In this regard, TERCE results show common patterns across countries’ different institutional frameworks, consistent with what educational research has found mostly in developed countries. For instance, from the side of parents and students, pre-school attendance and involvement of parents in children education from lower social backgrounds have a positive effect on outcomes. Moreover, for gender and ethnicity, TERCE calls for a mix of socioeconomic interventions aimed at implementing inclusive practices, which has been related to higher educational performances, especially in rural areas. It also suggests the provision of specialized curriculum (e.g. vocational training), according to local characteristics.

From the school side, evidence shows that teacher training has no effect on students’ performance. Simultaneously, classroom practices and organizational features of schools, like a good classroom climate, have a positive effect. Although LAC countries have a high rate of trained teachers, variations in how they develop their professional career and in the ways they are integrated in the school system might explain a part of achievement distribution. Finally yet importantly, the high level of socioeconomic segregation in school systems predicts accurately the achievement gap between schools. These issues call for an expansion of performance interventions by equalizing pedagogical practices, resources – a strong standardisation of input- and refined national assessments (output). Transnational policy strategies could guarantee inclusive policies of enrolment among schools in LAC countries.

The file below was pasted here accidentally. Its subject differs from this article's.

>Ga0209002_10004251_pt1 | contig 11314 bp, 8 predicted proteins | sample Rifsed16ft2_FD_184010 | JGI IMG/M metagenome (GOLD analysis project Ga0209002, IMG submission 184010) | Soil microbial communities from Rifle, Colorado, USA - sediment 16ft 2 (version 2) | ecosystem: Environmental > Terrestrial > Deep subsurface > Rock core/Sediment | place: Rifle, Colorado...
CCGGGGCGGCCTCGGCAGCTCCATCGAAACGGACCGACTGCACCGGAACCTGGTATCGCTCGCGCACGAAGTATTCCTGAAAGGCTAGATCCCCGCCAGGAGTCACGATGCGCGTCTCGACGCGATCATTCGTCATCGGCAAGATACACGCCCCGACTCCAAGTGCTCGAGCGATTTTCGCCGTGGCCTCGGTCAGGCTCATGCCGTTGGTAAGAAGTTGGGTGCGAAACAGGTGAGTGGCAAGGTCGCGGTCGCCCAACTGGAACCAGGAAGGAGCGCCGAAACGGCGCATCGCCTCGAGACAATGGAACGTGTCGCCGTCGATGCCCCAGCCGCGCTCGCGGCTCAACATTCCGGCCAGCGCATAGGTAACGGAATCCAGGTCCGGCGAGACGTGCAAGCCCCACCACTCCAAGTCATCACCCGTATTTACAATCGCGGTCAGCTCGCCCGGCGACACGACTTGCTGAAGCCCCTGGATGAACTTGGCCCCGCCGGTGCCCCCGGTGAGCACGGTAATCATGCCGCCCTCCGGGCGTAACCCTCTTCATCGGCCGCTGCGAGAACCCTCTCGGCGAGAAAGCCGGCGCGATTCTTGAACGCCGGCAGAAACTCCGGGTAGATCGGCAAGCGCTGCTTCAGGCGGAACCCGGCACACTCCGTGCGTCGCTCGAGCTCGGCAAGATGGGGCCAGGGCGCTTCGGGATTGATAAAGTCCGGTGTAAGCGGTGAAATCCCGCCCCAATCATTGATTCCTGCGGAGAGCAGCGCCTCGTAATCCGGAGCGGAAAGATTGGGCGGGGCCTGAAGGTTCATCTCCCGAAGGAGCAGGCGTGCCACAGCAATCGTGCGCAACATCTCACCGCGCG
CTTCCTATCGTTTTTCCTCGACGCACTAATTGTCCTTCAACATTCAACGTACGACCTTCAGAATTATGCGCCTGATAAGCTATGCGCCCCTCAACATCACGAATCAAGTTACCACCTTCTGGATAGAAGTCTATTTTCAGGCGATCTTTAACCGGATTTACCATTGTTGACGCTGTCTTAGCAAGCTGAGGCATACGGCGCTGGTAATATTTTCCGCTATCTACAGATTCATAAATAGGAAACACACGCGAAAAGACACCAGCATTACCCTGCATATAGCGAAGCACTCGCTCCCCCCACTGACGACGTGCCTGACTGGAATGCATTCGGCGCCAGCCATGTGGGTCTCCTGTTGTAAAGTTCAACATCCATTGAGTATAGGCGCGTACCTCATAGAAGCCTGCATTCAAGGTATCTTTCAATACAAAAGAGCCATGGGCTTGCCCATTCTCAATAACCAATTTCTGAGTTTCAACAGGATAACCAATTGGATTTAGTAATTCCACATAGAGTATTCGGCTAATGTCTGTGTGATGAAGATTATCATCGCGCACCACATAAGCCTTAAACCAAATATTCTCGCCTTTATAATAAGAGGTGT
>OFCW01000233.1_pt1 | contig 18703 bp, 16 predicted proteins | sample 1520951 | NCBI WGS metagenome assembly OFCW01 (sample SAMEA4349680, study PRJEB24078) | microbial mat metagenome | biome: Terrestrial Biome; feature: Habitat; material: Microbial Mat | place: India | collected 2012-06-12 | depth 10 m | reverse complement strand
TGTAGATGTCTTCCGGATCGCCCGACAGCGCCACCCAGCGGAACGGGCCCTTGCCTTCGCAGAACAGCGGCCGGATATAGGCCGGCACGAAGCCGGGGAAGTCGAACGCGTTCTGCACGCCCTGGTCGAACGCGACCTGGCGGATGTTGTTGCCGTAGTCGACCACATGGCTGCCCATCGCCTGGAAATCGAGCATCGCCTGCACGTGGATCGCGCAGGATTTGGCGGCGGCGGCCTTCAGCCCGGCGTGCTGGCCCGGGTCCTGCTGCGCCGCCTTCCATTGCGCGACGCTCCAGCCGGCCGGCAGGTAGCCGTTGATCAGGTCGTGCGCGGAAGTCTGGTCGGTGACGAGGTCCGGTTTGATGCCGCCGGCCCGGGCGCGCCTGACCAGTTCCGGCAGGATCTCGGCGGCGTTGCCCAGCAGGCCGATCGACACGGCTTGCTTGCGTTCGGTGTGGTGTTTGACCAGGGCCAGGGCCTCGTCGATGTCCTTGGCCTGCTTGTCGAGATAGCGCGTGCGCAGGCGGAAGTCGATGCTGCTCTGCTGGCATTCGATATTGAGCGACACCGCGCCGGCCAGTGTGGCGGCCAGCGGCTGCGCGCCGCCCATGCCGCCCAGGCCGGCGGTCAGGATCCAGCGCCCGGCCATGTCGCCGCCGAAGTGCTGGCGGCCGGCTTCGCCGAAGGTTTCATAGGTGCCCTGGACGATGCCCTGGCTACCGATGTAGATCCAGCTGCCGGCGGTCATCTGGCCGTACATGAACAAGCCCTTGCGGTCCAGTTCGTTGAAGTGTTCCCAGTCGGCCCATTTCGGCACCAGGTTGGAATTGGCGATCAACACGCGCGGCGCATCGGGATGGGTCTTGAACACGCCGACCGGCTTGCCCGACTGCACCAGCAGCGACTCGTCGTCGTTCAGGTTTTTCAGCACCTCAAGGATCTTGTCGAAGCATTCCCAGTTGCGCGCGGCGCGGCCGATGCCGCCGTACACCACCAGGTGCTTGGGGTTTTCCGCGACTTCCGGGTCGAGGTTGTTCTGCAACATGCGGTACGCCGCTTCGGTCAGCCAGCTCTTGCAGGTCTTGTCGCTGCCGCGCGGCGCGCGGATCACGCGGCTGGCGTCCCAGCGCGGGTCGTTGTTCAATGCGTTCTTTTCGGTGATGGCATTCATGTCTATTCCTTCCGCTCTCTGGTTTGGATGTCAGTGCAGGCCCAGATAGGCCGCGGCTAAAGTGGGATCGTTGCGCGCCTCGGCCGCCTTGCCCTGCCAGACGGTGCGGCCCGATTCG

Therefore, TERCE results had shed some light in LAC countries’ challenges: the need of balancing between the degree of school’s autonomy as learning communities, related to the differentiation between types of schools (i.e. vocational/academic, selective/non selective, secular/religious) and the degree of control led by the central authority. These policies have taken different forms and orientations in LAC. Centralized school systems, based in strong standardized policies, like Cuba, have shown highest regional performance. Autonomous and differentiated institutional frameworks, like the federated school system in Brazil, or the choice-driven school system in Chile, have shown improvements that clash with highly segregated school systems.

Overall, more information is needed to understand the specific social and educational processes that generate inequalities in educational outcomes on each country. The enhancement of national systems to assess pedagogical and research purposes, alongside the existing comparative regional and international assessments, can provide immediate and important results.

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About Francisco Ceron

Francisco Ceron

Francisco is PhD candidate at the Sociology department of the University of Amsterdam and affiliated with the Amsterdam Institute for Social Science Research (AISSR), Amsterdam Centre for Inequality Studies (AMCIS), and the programme group Institutions, Inequalities and Life courses (IIL). His PhD research focuses on the social processes that generates inequalities in individual educational outcomes, both academic performance and decision-making in access to educational opportunities over time, in Chile as country case. His research interests include the sociology of education, social stratification and mobility, labour market outcomes, educational inequality as well as quantitative methodology. He has extensive experience in empirical research and public policy, in both private and public organizations. He has worked previously as researcher and research coordinator at the National Assessment Office, Chilean Ministry of Education, and as researcher and consultor in private companies, in areas of public affairs and customer and employee relationships. He holds a master’s degree in social policy (research) from the London School of Economics and Political Science. For his academic work on his thesis in this programme he won the IEA Bruce H. Choppin Memorial Award 2014, conferred by the International Association for the Evaluation of Educational Achievement (IEA). He also holds a master degree in sociology from the Pontifical Catholic University of Chile.